Also held by the MCDC are the annual Women’s Leadership Forum. This October brings the MCDC’s biggest event of the year: “Microinequities, the Power of the Small.” It’s a lecture by an internationally acclaimed speaker on diversity, Stephen Young, on how subconscious “micromessages” sent out every day by each individual everyday can affect performance in the workplace.
Muslims in the U.S. and 9/11
9/11 and the Bush administration’s ensuing rhetoric and foreign policy affected all Americans, including Muslims. “9/11 impacted our lives. That was a tough time,” said Dr. Lakanwal of his family, with tears in his eyes. By that time, they had been living in Minnesota for ten years, but Dr. Lakanwal says that he and his family were not treated like American citizens, due to their religion and ethnicity. “Our identity was that we’re natives of Afghanistan, we’re Muslims, the perpetrators [of 9/11] were Muslims and trained in Afghanistan, so we were subject to discrimination,” he explained.
At the time, his wife owned an Afghan restaurant in Bloomington. It had been just two weeks after 9/11 when a few strangers walked into her restaurant and demanded she display a sign broadcasting her innocence. When she asked if other restaurant owners had to do this, they replied, “No, but you have to do it and you know why.”
One week later, three strangers walked in and gave his wife a sealed box as a “gift,” which she later discovered contained an American flag filled with blood. “I still get emotional about this,” said a tearful Dr. Lakanwal. “We knew there was fear in our neighbor’s minds, restaurant clients, customers – we knew they were all saying, ‘who are they? Are they one of them?’”
Still now, Dr. Lakanwal says that when asked where he is from, saying Minnesota is not enough. “And if something happens in Afghanistan, people start asking me [questions]. Similarly, if there are a few Somalis shot in Mogadishu, then all of a sudden there’s a fear of Somalis here in Minnesota,” he explained.
Experiences and conversations like these propel Dr. Lakanwal to work harder in battling racism. He has educated thousands of people through diversity training. A popular MCDC training session is “Living, working and communicating effectively with Muslims in the U.S.,” which Dr. Lakanwal has presented to several airline companies. He tries to raise awareness of the parallel between “black while driving” and “Muslim while flying.” After the six imams were taken off their flight in 2006 because they were praying, the MCDC used that to encourage airports and offices to have a meditation or interfaith room, as opposed to just a chapel. Also important to local businesses and organizations, besides having a prayer room, is accommodating Muslim employees with their dress codes and lunch menus. Dr. Lakanwal says that businesses and organizations are starting to listen because they understand that Title VII of the Civil Rights Act of 1964 mandates that employers must accommodate the religious practices of employees unless it causes the employer undue hardship.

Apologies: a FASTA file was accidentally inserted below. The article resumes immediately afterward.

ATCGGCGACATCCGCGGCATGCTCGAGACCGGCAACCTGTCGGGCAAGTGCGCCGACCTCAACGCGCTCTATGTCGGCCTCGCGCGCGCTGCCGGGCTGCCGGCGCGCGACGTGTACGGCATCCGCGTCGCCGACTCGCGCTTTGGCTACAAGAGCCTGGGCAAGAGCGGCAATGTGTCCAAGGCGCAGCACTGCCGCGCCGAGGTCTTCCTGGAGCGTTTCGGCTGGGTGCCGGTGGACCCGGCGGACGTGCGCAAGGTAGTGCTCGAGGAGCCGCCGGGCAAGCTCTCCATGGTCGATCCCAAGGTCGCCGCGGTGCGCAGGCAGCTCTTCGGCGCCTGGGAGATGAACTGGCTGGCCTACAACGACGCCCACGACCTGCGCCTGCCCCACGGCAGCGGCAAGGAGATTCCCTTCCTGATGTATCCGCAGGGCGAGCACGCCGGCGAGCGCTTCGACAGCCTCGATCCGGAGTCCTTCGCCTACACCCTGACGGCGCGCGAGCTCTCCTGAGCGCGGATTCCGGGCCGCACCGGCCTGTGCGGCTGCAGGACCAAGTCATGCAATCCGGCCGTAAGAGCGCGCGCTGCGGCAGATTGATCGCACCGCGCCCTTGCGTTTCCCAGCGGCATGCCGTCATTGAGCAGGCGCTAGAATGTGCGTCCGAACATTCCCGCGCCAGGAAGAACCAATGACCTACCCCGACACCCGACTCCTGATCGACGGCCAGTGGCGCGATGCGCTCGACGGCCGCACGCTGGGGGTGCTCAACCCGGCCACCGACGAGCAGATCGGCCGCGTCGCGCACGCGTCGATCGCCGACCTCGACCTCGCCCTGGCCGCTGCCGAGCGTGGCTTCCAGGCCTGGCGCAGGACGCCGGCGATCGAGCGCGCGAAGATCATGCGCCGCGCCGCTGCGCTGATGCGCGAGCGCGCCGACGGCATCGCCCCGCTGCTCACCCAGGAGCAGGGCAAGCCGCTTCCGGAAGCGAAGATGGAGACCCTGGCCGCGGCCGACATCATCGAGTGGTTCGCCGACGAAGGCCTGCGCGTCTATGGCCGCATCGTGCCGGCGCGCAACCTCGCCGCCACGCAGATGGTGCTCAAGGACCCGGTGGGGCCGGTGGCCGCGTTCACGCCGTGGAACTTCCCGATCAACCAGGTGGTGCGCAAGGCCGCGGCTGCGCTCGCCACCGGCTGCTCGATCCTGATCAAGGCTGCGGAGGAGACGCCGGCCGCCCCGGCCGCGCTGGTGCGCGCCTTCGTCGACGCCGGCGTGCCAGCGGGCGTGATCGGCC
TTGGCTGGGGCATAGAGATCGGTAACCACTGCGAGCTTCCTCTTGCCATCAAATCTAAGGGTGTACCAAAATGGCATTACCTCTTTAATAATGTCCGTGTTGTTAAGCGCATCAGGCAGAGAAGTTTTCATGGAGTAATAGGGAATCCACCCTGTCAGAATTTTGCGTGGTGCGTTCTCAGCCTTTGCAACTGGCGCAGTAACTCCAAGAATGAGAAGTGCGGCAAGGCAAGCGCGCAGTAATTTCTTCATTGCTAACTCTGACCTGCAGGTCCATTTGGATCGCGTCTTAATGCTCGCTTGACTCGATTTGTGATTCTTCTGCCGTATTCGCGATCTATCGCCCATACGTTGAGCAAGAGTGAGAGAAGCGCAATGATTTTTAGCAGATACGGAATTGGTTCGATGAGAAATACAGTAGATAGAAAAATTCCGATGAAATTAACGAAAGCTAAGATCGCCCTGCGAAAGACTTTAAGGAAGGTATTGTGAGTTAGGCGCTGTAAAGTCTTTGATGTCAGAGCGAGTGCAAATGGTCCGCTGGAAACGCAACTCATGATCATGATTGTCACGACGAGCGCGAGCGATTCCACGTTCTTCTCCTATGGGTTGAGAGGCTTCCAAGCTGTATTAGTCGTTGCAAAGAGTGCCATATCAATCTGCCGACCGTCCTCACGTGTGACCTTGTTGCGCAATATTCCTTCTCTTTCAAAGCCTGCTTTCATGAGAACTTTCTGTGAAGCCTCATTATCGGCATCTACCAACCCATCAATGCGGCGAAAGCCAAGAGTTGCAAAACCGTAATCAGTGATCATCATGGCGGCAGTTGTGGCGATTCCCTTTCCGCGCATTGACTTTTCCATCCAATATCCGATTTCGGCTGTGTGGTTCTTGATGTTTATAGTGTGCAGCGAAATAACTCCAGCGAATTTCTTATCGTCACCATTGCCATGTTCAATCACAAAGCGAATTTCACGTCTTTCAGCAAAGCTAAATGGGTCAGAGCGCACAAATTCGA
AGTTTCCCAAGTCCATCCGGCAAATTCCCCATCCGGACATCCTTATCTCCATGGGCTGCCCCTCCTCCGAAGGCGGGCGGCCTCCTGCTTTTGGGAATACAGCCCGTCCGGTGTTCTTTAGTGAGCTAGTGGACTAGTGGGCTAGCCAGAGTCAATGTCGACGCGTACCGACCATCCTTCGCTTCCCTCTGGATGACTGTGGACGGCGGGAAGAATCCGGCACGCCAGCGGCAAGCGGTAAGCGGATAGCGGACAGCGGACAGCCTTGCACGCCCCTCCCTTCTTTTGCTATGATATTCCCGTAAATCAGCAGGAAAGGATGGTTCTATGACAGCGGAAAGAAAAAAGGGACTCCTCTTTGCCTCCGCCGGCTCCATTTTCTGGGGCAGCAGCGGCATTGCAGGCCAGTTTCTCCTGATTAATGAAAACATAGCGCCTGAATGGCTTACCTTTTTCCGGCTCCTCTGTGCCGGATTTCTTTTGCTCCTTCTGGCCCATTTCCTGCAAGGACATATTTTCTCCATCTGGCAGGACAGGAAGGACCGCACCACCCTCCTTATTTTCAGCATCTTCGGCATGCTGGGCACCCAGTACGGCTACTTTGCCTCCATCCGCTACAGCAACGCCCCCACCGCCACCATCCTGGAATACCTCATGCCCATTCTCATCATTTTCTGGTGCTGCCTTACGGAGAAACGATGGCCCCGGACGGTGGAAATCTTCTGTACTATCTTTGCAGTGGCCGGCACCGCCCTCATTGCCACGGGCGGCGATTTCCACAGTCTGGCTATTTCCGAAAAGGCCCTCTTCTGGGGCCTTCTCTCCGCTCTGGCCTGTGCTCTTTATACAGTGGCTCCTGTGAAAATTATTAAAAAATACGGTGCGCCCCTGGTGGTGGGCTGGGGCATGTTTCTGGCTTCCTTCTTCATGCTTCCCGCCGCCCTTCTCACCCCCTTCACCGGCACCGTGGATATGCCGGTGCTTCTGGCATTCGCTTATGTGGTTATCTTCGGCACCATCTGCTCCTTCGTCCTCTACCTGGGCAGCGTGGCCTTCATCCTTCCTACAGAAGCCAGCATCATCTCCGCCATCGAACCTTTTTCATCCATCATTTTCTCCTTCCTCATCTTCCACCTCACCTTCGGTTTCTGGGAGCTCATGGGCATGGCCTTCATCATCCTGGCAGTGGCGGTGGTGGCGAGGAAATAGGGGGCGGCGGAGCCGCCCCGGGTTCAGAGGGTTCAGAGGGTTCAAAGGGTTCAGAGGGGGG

He says they also understand the “bottom line,” which is that if the company accommodates its workers, the workers will bring in more revenue and less problems like lawsuits and low worker productivity. Accommodating workers, however, can contribute to high worker performance, retention, and productivity rates. “Organizations are definitely willing to accommodate [because] they’re seeing it from the strategic, economic perspective and they want their customers to be happy,” said Dr. Lakanwal. He also explained that companies and businesses can lose revenue without a lawsuit, because entire communities can be lost from a workplace if they perceive racism.
Long way to go
Despite the MCDC’s success so far, Dr. Lakanwal believes that institutionalized racist practices are still implemented. One concern is that organizations will cut diversity training in the tough economy, when training is needed now more than ever, according to him.
“Corporate management practices are still fear driven. And fear driven management practices create a hostile exclusionary environment,” says Dr. Lakanwal. He believes this fear is that of “losing control and privileges. There’s a fear that if there’s dialogue, everyone – African Americans, GLBTs, Muslims – will have the right to make it to the top and move up the chain.”
The argument that America is over racism because of a black president doesn’t resonate with Dr. Lakanwal either. “A black president doesn’t mean we don’t see color. The problem is that most organizations say they don’t see colors, but this is where the ignorance comes in,” he explained. “Exclusionary practices don’t recognize who you are. They recognize your differences, and use them negatively.”
Differences, Dr. Lakanwal says, that must be recognized and embraced. His request to those who are racist is that they merely ask themselves how to make a difference, learn more, and acknowledge their prejudices. To victims of prejudice, Dr. Lakanwal’s advice is to not give up.
“Have hope, join the forces of change, and know you are not alone. If you want to be a leader, if you want to be successful, you have to manage the world, and the world should not manage you. Be spiritually strong, lead from the inside out, and be a change agent. That’s what I became.”
The MCDC’s funding comes from annual membership fees, which vary for individuals and organizations. The MCDC also publishes a World Cultural calendar every year, sponsored by several organizations. If you’d like to be a member of the MCDC click here. If you’d like to make a donation to the MCDC click here. If you’d like a customized diversity training session presented for your organization click here.
Lolla Mohammed Nur (firstname.lastname@example.org) is a student at the University of Minnesota and an intern at the TC Daily Planet.